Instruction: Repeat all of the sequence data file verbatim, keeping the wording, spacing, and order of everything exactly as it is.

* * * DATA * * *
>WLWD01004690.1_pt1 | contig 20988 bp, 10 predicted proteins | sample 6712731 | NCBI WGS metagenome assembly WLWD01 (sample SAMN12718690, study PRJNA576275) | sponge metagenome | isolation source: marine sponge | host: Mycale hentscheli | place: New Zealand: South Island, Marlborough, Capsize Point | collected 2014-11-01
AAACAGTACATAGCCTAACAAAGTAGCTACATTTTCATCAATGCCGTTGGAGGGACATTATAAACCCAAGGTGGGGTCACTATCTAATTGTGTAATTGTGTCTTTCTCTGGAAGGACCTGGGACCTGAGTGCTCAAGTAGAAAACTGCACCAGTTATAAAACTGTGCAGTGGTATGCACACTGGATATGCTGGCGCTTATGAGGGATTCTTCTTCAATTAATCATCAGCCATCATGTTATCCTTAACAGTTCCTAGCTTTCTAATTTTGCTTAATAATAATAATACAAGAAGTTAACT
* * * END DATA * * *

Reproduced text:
>WLWD01004690.1_pt1 | contig 20988 bp, 10 predicted proteins | sample 6712731 | NCBI WGS metagenome assembly WLWD01 (sample SAMN12718690, study PRJNA576275) | sponge metagenome | isolation source: marine sponge | host: Mycale hentscheli | place: New Zealand: South Island, Marlborough, Capsize Point | collected 2014-11-01
AAACAGTACATAGCCTAACAAAGTAGCTACATTTTCATCAATGCCGTTGGAGGGACATTATAAACCCAAGGTGGGGTCACTATCTAATTGTGTAATTGTGTCTTTCTCTGGAAGGACCTGGGACCTGAGTGCTCAAGTAGAAAACTGCACCAGTTATAAAACTGTGCAGTGGTATGCACACTGGATATGCTGGCGCTTATGAGGGATTCTTCTTCAATTAATCATCAGCCATCATGTTATCCTTAACAGTTCCTAGCTTTCTAATTTTGCTTAATAATAATAATACAAGAAGTTAACT